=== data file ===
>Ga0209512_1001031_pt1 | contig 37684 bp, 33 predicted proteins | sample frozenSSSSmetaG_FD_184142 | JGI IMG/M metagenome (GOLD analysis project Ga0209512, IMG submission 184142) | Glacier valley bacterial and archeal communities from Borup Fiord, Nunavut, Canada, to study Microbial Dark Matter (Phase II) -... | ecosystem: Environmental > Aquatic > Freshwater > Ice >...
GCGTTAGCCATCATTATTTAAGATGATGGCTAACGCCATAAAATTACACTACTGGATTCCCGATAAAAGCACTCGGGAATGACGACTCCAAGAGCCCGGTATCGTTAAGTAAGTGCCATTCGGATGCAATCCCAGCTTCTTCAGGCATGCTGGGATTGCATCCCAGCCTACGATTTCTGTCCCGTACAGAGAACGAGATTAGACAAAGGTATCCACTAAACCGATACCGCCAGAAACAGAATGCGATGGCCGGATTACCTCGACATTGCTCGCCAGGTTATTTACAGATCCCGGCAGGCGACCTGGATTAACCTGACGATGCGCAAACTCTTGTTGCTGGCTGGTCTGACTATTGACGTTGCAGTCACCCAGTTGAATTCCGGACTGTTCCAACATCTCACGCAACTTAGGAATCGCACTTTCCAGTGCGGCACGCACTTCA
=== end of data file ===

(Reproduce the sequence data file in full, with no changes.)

>Ga0209512_1001031_pt1 | contig 37684 bp, 33 predicted proteins | sample frozenSSSSmetaG_FD_184142 | JGI IMG/M metagenome (GOLD analysis project Ga0209512, IMG submission 184142) | Glacier valley bacterial and archeal communities from Borup Fiord, Nunavut, Canada, to study Microbial Dark Matter (Phase II) -... | ecosystem: Environmental > Aquatic > Freshwater > Ice >...
GCGTTAGCCATCATTATTTAAGATGATGGCTAACGCCATAAAATTACACTACTGGATTCCCGATAAAAGCACTCGGGAATGACGACTCCAAGAGCCCGGTATCGTTAAGTAAGTGCCATTCGGATGCAATCCCAGCTTCTTCAGGCATGCTGGGATTGCATCCCAGCCTACGATTTCTGTCCCGTACAGAGAACGAGATTAGACAAAGGTATCCACTAAACCGATACCGCCAGAAACAGAATGCGATGGCCGGATTACCTCGACATTGCTCGCCAGGTTATTTACAGATCCCGGCAGGCGACCTGGATTAACCTGACGATGCGCAAACTCTTGTTGCTGGCTGGTCTGACTATTGACGTTGCAGTCACCCAGTTGAATTCCGGACTGTTCCAACATCTCACGCAACTTAGGAATCGCACTTTCCAGTGCGGCACGCACTTCA